The first was the controversial proposal put forth by Construction and Housing Minister Ariel Atias from the Orthodox Shas party. The government has authorized the construction of about 5,000 housing units across the country which will be made available at a discount of NIS 200,000 for those who meet certain criteria.
… The benefit is awarded based on a point system which assigns weight to various qualifications. While IDF service is a factor, the number of years a person has been married is more decisive. For example, a 33-year-old religious person who never served in the army and does not work but has been married for 10 years would get considerably more points than a secular person of the same age who served, holds a job but has only been married for four years.
… But there is a flip-side to that coin. The Communication Ministry, under Moshe Kahlon from the Likud, is pushing for a directive which would have a negative impact on Internet Service Providers (ISP) which target or are owned by members of the religious community.
The Communication Ministry is proposing that in order for a company to be granted a license to be an ISP, it must provide manned technical support 24 hours a day, every day of the year, with the exception of Yom Kippur. ISPs serving the Orthodox communities are calling foul, and rightfully so. These companies argue that if they are forced to comply with such a regulation, they will lose their Shabbat-observant customers.
3. Our national identity is: the Holocaust
Merav Michaeli this time, on a recent poll which found that there is more or less a consensus amongst Israelis that remembering the Holocaust is important, whereas they disagree on things like belonging to the Jewish People, remembering Shabbat and living in Israel. In other words, the Shoah stands head and shoulders above Zionism, religion and culture as the thing that keeps the nation together. This is not to say that remembering the Shoah is unimportant, but it is very negative for it to form the basis of the identity of the entire nation.
I don’t agree with all of Michaeli’s pseudo-psychological analysis of Israeli identity, but she makes some very good points (emphasis added):
The survivors themselves have never been treated right. Just yesterday it was reported, once again, that half of Israel’s Holocaust survivors are dependent on welfare stipends and that the government has once again reduced its support of them.
At the same time, the “Hitlers” are always there: Just a week ago, Prime Minister Benjamin Netanyahu said for the nth time that there is no shortage of those who want to exterminate us completely. In other words, there is no lack of reasons to continue to reinforce the fear of the Holocaust – which, according to his father, historian Benzion Netanyahu, has never ended.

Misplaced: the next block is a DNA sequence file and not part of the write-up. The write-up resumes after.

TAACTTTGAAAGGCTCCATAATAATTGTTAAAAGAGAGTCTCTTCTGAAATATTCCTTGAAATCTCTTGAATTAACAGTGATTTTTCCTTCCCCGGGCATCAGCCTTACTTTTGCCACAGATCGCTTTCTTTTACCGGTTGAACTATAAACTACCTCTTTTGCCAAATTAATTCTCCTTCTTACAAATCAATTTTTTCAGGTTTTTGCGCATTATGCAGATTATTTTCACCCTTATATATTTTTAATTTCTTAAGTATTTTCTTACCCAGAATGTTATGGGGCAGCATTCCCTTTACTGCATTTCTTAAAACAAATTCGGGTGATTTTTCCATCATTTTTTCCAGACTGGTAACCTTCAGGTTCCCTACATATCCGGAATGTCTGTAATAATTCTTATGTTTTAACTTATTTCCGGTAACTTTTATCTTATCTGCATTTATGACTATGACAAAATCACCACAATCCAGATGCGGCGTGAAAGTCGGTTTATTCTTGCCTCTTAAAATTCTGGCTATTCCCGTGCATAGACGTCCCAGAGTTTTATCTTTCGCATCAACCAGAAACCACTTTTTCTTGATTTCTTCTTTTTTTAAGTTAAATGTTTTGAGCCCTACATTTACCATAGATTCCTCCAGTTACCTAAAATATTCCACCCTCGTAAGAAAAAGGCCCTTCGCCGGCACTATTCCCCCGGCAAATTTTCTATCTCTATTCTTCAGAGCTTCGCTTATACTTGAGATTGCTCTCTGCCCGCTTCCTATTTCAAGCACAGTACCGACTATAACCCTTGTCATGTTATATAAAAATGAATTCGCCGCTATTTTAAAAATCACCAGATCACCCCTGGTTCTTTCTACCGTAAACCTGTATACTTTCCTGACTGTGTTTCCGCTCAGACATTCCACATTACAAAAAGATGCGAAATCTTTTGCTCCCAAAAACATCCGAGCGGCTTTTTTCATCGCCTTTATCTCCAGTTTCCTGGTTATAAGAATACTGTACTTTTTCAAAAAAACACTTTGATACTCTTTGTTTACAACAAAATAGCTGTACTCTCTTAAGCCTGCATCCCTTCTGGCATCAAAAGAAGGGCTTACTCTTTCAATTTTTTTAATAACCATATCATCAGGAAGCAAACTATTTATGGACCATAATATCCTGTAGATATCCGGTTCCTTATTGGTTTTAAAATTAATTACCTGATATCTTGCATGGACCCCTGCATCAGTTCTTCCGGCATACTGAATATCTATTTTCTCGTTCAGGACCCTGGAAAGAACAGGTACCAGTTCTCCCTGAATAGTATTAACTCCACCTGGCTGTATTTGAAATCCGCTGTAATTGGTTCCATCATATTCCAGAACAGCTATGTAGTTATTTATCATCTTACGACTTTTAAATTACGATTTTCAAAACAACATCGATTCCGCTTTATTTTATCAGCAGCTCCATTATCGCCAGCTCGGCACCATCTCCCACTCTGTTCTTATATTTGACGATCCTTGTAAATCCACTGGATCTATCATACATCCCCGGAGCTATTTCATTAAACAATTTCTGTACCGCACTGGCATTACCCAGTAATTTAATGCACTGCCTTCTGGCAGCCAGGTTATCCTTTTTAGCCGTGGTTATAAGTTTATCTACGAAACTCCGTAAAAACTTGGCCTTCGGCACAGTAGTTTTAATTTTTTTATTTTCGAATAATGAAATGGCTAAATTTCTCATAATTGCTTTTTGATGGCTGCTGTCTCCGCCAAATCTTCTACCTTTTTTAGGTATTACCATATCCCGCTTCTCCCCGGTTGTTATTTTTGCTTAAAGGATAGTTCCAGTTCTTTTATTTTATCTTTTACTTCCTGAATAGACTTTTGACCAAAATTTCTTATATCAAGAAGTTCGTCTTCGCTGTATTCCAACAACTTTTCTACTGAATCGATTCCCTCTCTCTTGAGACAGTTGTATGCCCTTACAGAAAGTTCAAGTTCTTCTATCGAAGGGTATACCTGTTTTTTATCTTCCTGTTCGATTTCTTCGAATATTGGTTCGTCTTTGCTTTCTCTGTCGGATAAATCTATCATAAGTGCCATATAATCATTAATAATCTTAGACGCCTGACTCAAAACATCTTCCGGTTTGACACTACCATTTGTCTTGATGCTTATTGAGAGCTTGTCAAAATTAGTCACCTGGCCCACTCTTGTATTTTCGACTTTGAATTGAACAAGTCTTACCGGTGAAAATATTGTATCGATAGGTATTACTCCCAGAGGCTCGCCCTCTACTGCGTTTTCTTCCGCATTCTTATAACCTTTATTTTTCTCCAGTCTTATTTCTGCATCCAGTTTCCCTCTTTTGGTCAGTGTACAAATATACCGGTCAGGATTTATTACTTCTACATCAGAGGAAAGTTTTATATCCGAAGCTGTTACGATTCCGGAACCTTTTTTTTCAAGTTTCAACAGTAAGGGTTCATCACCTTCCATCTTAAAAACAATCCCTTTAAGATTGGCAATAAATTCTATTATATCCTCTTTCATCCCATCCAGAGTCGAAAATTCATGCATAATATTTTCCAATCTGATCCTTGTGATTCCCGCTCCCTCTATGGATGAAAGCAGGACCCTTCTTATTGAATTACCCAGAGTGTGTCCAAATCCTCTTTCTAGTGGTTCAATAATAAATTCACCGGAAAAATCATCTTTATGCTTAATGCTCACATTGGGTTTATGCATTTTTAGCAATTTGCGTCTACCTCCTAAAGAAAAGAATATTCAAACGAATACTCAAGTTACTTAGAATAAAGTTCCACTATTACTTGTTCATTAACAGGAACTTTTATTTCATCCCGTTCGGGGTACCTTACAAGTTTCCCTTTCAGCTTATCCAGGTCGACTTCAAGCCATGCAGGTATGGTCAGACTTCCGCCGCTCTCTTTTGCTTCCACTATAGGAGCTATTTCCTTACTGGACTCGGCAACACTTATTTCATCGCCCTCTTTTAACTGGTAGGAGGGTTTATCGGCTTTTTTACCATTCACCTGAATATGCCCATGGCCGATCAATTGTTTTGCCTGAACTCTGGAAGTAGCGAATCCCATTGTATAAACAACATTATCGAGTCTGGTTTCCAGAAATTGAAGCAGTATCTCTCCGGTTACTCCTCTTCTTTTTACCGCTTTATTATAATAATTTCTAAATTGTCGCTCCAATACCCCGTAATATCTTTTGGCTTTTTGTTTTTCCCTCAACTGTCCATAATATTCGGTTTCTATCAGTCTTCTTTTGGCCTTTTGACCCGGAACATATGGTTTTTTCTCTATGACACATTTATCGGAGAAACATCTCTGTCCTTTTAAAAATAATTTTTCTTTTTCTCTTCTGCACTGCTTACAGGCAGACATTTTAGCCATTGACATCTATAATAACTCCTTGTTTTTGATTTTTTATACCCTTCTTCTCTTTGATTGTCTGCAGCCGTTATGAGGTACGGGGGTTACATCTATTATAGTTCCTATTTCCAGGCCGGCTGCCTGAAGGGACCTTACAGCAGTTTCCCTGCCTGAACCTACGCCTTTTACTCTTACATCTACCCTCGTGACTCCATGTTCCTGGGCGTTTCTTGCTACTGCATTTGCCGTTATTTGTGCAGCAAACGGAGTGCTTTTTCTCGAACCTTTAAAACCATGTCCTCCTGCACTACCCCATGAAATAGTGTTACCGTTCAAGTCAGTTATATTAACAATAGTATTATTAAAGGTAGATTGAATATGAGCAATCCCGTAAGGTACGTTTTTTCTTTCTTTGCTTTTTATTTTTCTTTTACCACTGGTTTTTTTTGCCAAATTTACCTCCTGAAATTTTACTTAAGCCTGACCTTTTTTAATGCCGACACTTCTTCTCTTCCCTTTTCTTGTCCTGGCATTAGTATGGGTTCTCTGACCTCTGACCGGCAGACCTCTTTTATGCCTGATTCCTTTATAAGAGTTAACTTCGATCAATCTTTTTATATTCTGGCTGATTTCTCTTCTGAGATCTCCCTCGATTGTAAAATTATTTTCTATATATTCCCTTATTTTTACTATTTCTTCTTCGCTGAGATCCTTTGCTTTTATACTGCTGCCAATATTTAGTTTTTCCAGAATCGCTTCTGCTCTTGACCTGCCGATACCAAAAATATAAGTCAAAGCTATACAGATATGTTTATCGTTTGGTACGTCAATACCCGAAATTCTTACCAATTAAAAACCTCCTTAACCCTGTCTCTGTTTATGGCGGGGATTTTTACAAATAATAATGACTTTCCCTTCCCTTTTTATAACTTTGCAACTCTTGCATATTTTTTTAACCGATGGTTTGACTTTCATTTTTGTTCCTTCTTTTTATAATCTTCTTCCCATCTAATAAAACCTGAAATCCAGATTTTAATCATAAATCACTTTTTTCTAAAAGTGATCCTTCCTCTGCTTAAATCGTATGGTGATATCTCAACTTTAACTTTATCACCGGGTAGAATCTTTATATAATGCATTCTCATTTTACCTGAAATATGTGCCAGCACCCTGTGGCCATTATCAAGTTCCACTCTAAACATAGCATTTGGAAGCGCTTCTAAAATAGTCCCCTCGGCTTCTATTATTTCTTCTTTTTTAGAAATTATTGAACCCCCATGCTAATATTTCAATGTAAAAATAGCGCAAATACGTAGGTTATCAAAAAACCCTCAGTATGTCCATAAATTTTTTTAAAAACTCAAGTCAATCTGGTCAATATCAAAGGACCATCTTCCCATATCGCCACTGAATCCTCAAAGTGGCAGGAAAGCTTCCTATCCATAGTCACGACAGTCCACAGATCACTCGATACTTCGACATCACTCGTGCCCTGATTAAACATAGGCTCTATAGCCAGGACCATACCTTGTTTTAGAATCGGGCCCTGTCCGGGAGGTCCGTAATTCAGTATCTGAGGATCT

So it is that we don’t have any rivals, adversaries or even enemies. Only Hitlers. This is how the Holocaust is taught in school, this how it is that Israeli students are taken to visit death camps – and how it came to be that, as Haaretz reported on Friday, just 2 percent of Israeli youth feel committed to democratic principles after studying the Holocaust and 2.5 percent identify with the suffering of other persecuted nations, but 12 percent feel committed to “significant” service in the Israel Defense Forces.
As I have covered before, the Arab world has recently been going through a cultural gender-identity crisis as the backwards and oppressive thinking that pervades the region is taking a growing economic toll. The principal opposition to modernising Arab culture in general comes from political Islamists who genuinely idealise a 7th Century way of living, although they do allow special dispensation for some of the 21st Century’s developments (mostly its weaponry). Sadly, unlike most other unsavoury trends in the region, this wave of intolerance that is sweeping the Middle East is not passing over the doors of the Children of Israel.
Following on from this story about the High Court ruling against the forced separation of men and women in public streets, it seems that the Haredi community are continuing to champion the “Apartheid Israel” label and fiercely battling to keep the fairer sex off the airwaves and at the back of buses. I kid you not.
Religious IDF soldiers also refused to listen to women singing at an army event because of a prohibition within Jewish law of listening to women sing in person.
A complaint was submitted to the broadcasting authority about the exclusion of women on the haredi radio station Kol Berama, and the issue of gender-segregated buses in haredi neighborhoods has also not been resolved.
[MK Tzipi] Hotovely made her comments during the first-ever hearing of the Knesset Committee for the Advancement of the Status of Women into the issue, initiated by MK Einat Wilf (Independence).